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Best Hidden Gems in New Haven

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Pardee-Morris House—beautifully restored and preserved home near Lighthouse Point Park shows you what life was like for a prominent New Haven family in the 1700s. The home is maintained and run by the New Haven Colony Historical Society, and is open weekends June through August. After your tour of the museum, walk around the park to enjoy a panorama of Long Island Sound.

Nestled in the Yale University Campus, Battell Chapel was built in the late 19th Century and is one of the largest chapels on campus. The chapel boasts of beautiful Victorian Gothic style of architecture and was designed by Russell Sturgis, a famed architect of the country. This chapel has gone several renovations and sees architectural elements by Josiah Cleaveland Cady. The interiors of this charming chapel include a beautiful altar, chapel clock with five bells, an apse, magnificent stained-glass windows and more. Besides being a religious place, the chapel is also used as an event venue and hosts several concerts and music events regularly.

Little known to many visitors to the New Haven and Yale area, this museum is a wonderful treasure with displays of nearly 1000 musical instruments and other artifacts. The museum is one of the largest and most important repositories of musical instruments in the world, and is especially known for its collection of clavichords, harpsichords and pianos. Located on historic Hillhouse Avenue (described by Mark Twain as "the most beautiful street in America"), this quiet museum is not to be missed.

Reynolds Fine Art is a gallery that stocks beautiful contemporary art from both American and International artists. The gallery presents exhibits and other events throughout the year with the aim of increasing the cultural enrichment of New Haven. The gallery displays art from many different mediums, including painting, sketches and sculpture.

Named after the fraternal brotherhood, the Knights of Columbus museum is one of the finest religiously themed museums in America. Situated beside the Supreme Council office, the museum strives to put the various activities of the Knights of Columbus fraternity into the forefront of the world. The numerous material sources and artifacts pertaining to the fraternity are on show in this Columbus Plaza museum.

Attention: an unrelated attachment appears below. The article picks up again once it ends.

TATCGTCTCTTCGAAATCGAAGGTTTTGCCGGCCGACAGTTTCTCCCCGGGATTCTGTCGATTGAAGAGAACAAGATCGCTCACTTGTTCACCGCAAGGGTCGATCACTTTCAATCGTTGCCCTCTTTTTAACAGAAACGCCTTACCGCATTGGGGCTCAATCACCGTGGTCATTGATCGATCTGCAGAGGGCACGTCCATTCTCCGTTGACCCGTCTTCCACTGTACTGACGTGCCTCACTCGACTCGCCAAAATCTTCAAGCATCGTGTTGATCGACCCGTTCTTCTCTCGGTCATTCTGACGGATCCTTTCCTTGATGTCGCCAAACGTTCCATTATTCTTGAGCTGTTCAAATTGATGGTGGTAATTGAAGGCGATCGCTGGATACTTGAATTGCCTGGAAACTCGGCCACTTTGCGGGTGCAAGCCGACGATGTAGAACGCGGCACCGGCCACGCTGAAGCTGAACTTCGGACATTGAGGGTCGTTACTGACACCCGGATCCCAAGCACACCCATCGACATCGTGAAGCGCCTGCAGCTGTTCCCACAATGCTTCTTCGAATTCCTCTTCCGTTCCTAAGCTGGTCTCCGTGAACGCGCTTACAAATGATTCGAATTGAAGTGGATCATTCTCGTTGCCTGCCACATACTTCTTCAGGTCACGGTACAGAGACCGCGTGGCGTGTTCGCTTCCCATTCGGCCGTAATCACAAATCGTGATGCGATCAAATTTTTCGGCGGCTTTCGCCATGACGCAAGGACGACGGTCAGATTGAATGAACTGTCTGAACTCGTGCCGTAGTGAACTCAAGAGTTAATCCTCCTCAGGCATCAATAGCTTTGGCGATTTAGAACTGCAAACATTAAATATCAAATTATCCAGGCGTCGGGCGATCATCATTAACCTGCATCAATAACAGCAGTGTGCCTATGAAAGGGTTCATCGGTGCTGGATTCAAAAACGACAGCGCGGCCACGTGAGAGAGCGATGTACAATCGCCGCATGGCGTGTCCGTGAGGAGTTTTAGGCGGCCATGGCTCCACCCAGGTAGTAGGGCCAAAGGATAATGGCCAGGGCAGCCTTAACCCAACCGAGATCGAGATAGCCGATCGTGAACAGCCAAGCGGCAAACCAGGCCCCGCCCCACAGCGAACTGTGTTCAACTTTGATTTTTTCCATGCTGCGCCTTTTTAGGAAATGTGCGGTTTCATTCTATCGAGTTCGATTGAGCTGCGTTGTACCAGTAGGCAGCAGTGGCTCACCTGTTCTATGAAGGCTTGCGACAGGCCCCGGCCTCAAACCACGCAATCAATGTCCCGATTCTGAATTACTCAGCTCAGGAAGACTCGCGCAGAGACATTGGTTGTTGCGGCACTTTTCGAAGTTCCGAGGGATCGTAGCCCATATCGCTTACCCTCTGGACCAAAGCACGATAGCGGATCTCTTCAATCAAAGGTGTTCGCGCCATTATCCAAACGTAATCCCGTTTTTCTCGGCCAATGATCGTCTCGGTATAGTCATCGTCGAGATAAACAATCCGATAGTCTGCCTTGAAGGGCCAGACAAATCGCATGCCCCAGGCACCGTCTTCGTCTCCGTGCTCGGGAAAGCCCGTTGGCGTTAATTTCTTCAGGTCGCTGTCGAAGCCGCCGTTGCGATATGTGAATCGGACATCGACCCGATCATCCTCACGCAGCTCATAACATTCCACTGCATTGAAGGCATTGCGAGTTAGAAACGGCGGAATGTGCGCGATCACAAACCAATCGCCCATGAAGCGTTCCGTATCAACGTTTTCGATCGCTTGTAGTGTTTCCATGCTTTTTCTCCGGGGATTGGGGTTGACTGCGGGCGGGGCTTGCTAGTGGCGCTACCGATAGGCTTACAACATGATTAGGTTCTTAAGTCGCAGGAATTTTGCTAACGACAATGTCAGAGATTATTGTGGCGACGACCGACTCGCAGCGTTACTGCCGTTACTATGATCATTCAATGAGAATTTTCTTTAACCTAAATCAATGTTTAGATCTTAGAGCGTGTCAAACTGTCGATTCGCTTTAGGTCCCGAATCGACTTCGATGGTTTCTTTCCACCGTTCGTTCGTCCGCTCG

The David S. Ingalls Rink in Yale University is a specimen of great architecture. Designed by Eero Saarinen, the structure has been inspired by the sport of skating. It has been the venue for many an exciting men's and women's hoceky games. An audience of 3,486 can be seated in the hall, while there are three locker rooms for the players. The rink is well-lit and has good facilities. A special mention must be made of the reception room which proudly displays photographs of previous games. The rink is open 18 hours a day. Call for details.

Take a break from your hectic city life and spend some time amidst nature as you visit the Long Wharf Nature Preserve. Spread across 15 acres (6.8 hectares) of land, this nature preserve is home to variety of flora and fauna that are native to Connecticut. Witness the native cactus, Opuntia Humifusa or just enjoy the sites of the colorful flowers, this is a great spot for a day outing with your loved ones. The marsh land also sees the beautiful egrets regularly and makes a scenic spot for photography as well.

Venture into Yale's exciting natural history museum. This is the only museum in Connecticut with fossil dinosaur material on permanent display. The Pulitzer Award winning "The Age of Reptiles" mural (slightly outdated, but nevertheless a beautiful work of art in itself) depicts 300 million years of prehistory. Explore the cultures and peoples of the world through exhibits on Ancient Egypt, Mesoamerica, the Andes and the Great Plains, just to mention a few. It is best to visit during non-school hours.

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